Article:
3. Sex is painful
If you’re randomly experiencing painful sex out of the blue, and it’s happening more than once, you may want to go to your OBGYN to make sure everything is good with your uterus and ovaries. Unfortunately, enlarged cysts are known to make sex feel incredibly uncomfortable and even painful when they become complicated and continue to grow instead of going away on their own. While you can continue to have sex by using certain sex products, like Ohnut or Dame, to make it less painful, you still want to listen to your body and make sure you’re not pushing it to its breaking point during this time. “Some ovarian cysts persist beyond ovulation and can cause problems for women if the cyst continues to grow in size or reptures,” explained Dr. Ross.
4. You feel like your hormones are out of wack
While most women’s cysts come and go around their periods, PCOS (polycystic ovarian syndrome) is a condition where women have a lot of tiny cysts on their ovaries that can affect your hormones, and can cause irregular periods, acne, and weight gain. Due to the multitude of cysts that are occupying this small space, they are known to the imbalance of estrogen, progesterone, and testosterone, which triggers the aforementioned symptoms. The only way to be diagnosed with PCOS is by having your doctor conduct by blood test or an ultrasound exam.
5. You constantly feel like you have to go to the bathroom
Unless you’re drinking gallons of water in a day, you shouldn’t be feeling like you have to go to the bathroom all the time. But you may be experiencing this symptom if you have a large ovarian cyst pushing on your bladder. According to Medical News Today, a complicated or enlarged cyst that pushes on your bladder can give the illusion that you have to go to the bathroom all the time, and may have you feel constant pressure in this region. One easy way to detect if your body is playing tricks on you is moderating how many times you have to go to the bathroom throughout the day. If you find yourself in the bathroom not doing much of anything, you may want to schedule an appointment with your doctor just to be safe.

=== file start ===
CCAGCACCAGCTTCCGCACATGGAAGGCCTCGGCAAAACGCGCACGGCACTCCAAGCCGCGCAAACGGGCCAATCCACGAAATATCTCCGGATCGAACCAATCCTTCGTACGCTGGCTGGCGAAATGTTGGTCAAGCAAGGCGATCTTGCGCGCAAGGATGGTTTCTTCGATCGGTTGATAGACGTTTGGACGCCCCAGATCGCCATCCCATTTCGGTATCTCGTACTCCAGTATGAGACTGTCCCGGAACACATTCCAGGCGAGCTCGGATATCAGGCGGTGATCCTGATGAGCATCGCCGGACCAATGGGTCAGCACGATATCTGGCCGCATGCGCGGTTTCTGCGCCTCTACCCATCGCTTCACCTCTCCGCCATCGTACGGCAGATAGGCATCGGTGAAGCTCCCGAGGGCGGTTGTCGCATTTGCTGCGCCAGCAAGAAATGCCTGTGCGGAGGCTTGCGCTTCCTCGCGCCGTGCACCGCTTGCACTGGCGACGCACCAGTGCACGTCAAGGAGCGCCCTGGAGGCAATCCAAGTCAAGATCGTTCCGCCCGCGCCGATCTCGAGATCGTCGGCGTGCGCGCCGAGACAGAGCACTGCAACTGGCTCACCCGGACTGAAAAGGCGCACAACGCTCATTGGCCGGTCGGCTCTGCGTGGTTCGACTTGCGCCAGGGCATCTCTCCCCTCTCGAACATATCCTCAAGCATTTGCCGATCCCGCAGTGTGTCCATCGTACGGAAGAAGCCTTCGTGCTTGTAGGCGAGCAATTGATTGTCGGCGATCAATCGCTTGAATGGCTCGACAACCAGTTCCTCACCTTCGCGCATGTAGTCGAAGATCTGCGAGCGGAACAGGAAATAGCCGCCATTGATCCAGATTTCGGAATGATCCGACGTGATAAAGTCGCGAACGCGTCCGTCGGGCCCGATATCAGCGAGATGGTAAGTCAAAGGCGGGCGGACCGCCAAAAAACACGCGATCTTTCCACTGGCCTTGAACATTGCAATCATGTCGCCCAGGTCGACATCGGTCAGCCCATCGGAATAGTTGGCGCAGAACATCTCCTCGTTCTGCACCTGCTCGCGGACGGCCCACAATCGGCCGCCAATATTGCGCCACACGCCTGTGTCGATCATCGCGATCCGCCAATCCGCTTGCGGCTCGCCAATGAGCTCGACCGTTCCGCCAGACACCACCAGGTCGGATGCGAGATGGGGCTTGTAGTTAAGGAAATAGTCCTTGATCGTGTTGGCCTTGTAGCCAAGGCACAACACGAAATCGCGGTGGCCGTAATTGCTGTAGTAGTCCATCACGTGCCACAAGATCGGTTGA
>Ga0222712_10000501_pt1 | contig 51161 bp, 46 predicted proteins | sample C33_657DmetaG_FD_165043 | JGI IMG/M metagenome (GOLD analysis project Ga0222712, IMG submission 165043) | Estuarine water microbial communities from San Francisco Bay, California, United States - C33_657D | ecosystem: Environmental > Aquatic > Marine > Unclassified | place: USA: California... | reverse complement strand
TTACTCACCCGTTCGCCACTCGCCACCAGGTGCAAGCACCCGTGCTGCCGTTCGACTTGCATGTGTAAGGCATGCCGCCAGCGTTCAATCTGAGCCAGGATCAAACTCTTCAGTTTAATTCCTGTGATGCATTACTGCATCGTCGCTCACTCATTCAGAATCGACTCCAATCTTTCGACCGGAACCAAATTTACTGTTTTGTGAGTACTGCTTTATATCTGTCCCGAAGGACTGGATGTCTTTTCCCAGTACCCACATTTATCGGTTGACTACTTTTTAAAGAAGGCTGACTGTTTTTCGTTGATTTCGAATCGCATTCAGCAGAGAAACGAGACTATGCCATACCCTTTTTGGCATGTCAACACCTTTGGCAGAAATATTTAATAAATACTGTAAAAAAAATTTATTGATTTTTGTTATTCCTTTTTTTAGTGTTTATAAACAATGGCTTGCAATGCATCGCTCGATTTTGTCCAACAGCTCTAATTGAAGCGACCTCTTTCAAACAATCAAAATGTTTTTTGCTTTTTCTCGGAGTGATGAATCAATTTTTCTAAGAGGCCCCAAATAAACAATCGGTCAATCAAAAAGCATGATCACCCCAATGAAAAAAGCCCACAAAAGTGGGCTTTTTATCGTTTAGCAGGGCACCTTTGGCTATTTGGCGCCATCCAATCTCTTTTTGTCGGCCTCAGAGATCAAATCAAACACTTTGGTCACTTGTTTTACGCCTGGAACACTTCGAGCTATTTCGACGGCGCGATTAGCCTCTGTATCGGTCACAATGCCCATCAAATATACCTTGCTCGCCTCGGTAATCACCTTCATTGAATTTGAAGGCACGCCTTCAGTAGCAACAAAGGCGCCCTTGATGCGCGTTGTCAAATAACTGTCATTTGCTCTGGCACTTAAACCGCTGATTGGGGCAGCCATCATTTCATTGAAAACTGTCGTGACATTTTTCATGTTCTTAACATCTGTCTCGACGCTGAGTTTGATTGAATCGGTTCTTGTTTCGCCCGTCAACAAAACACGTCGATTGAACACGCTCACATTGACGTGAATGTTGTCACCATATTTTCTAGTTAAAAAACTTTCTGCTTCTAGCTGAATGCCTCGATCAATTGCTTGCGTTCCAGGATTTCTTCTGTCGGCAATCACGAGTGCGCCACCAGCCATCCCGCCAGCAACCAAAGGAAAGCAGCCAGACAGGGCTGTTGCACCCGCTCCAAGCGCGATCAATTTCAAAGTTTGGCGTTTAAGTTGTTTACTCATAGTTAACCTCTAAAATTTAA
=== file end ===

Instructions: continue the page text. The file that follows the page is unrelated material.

What if I do have multiple of these symptoms? Can you treat or prevent cysts?
Unfortunately, there are no ways to actually prevent cysts from happening. They naturally occur around your period, but again, normally go away on their own. However, if you find that things have become a little more complicated, and you’re experiencing excruciating pain, vomiting, or heavy bleeding, you may want to consult with your doctor.
“If you have an enlarged ovarian cyst seen on a pelvic ultrasound (US) a follow-up ultrasound is done three to four months later during a period. Typically an enlarged cyst will disappear during this time. If the enlarged ovarian cyst is still seen in the ovary, another follow-up US can be done in three to four months. Simple or benign ovarian cysts will disappear over three to six months. Other types of benign ovarian cysts include dermoid cysts will need to be removed surgically. The majority of simple cysts are simply nothing to worry about,” said Dr. Ross.
Cysts are a normal part of your cycle that fluctuate depending on your body and hormones. If you do find that you have cysts, it’s a good idea to monitor them and consult with your OBGYN, especially if you sense that something is wrong. At the end of the day, we’re our own advocates when it comes to our bodies and it’s important to take care of ourselves when we need it most.